Pussy Riot crack down by Russian court

Pussy Riot Performing.   -munichFOTO wikiAfter the controversial decision by the powerful insiders at the Kremlin to reinstate Vladimir Putin as the Russian president, as well as the election that seemingly legitimized it, there was a massive outcry from the public. Thousands protested in the streets, while the government continued its tradition of chosing its own successors yet again.

Government forces cracked down on the protesters as thousands of them took to the streets. This was followed by an update of the security laws and the allowances for law enforcement, which made it a costly crime to participate in unauthorized protests as well making it legal to prosecute organizers for any damage or violence which could have resulted from the protest.

The Russian Parliament has also introduced legislation which would attempt to censor the Internet by creating a specialized federal agency which would be empowered to shut down "infringing" websites, criminalize "defamation" on the Internet, a crime punishable with up to five years in prison as well as potentially $160,000 in fines. It will also force Internet service providers to install expensive censoring equipment to filter illegal content, which would be defined by the agency. The major effect of this means that dissent and protest will become increasingly difficult and dangerous, and the government has a large "grey zone" in which "illegal content" may be defined.

There have also been several arrests accompanying the protests. Currently the most famous case is that of the punk rock band Pussy Riot. The feminist musicians stormed the altar of Moscow's Cathedral of Christ the Saviour and performed a "punk rock prayer". This action came in reaction to the patriarch of the church calling for followers to vote for Putin. Russia does have a formal separation of Church and State, which makes this action very controversial.

Three members of the band have been imprisoned since February and have been presented with a ludicrous formal charge totaling 2,800 pages. Their defense has claimed several setbacks by the courts and the prisoners have been reported to be severely deprived of sleep and food. Several prominent politicians and human rights groups have campaigned for their release, and even the jury reportedly wanted to drop the charges before it was disbanded by the courts.

The three women are charged with "hooliganism" and may face up to 7 years in prison for their short performance. Two of the three artists have small children. The verdict was recently announced, and all three have been sentenced to two years in prison; a devastating charge, especially when considering their children and the severity of their "crime", which was a brief political statement in a public forum.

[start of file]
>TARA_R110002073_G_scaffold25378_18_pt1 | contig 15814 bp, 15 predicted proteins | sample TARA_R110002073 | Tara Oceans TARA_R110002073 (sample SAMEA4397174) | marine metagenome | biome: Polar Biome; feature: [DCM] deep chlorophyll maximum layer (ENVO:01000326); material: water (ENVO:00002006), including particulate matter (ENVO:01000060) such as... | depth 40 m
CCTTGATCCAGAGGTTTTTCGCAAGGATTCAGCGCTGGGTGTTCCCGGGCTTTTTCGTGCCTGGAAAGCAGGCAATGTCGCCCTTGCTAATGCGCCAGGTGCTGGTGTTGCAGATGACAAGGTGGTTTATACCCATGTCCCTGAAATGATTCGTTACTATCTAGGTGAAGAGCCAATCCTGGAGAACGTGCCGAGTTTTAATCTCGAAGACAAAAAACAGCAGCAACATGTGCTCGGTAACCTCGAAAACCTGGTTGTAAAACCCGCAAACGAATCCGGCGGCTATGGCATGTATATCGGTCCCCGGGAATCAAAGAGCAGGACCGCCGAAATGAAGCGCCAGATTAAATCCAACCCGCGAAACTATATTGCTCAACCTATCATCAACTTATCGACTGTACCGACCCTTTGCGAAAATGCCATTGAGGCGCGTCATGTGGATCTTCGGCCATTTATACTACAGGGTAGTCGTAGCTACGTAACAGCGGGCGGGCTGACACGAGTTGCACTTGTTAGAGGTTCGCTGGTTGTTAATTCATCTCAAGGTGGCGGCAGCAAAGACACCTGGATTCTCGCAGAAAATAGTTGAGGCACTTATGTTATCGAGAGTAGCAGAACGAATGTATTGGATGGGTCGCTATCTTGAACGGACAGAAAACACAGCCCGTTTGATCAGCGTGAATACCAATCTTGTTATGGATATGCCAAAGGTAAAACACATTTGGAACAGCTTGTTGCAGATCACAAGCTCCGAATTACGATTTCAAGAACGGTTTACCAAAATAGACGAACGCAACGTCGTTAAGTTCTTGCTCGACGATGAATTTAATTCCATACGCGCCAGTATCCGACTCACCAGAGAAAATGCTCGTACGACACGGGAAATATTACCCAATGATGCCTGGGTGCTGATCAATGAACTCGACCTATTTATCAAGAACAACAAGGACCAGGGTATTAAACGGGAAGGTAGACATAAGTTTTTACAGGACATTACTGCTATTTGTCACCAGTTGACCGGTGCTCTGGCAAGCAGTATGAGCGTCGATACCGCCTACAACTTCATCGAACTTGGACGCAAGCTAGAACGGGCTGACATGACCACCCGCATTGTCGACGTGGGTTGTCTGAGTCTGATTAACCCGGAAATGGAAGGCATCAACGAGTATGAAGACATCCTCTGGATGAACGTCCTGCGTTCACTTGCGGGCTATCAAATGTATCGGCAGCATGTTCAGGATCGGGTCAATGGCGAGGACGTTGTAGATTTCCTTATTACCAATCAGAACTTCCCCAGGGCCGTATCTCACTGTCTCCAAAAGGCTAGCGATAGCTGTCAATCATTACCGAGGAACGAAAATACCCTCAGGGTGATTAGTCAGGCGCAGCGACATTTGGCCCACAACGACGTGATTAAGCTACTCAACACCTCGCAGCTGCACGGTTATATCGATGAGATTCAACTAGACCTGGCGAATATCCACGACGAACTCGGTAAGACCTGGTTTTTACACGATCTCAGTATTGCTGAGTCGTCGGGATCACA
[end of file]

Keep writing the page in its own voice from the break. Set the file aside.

Another famous case is that of opposition leader and blogger Alexei Navalny being charged with theft while he was a regional adviser in 2009. He has publicly dismissed the charges as both "absurd" and "strange", as he was previously charged with a different crime on the same case. The change in the charge may carry up to ten years in prison if he is convicted. Until then, he has been conveniently placed under house arrest by the Russian authorities and may not leave his town without explicit police permission.

Alexei Navalny first gained public attention in the protests last December, when Putin's Russia United Party won under allegations of fraud. He acted as a centerpiece in many of the protests and managed to organize up to 100,000 people in the streets of Moscow. He was also charged with several crimes then and received short periods of jail time, though never anything as serious as this.

This comes at a time when Russia is also defending Syria's "right" to crack down on dissent and deny its citizens free speech in a public forum. In more recent developments, both Putin as well as the Russian Orthodox Church have asked that the judge either pardon, or at least render a mild sentence towards the three members of Pussy Riot which have been charged. While on the surface, this appears to show a more democratic and liberal direction, the reality of the court unfortunately does not mirror this. The judge, Marina Syrova, has reportedly denied almost every single defence objection as well as most defensive witnesses, among them Navalny, and has refused to examine the allegations that some of the prosecution's witness statements are forged.

The prosecution has been permitted to proceed unhindered. Some have compared the trial to Soviet Era show trials, which stood primarily as a public example, although its critics also cite a higher degree of justice during the Communist Era than has been present during the Pussy Riot trials.


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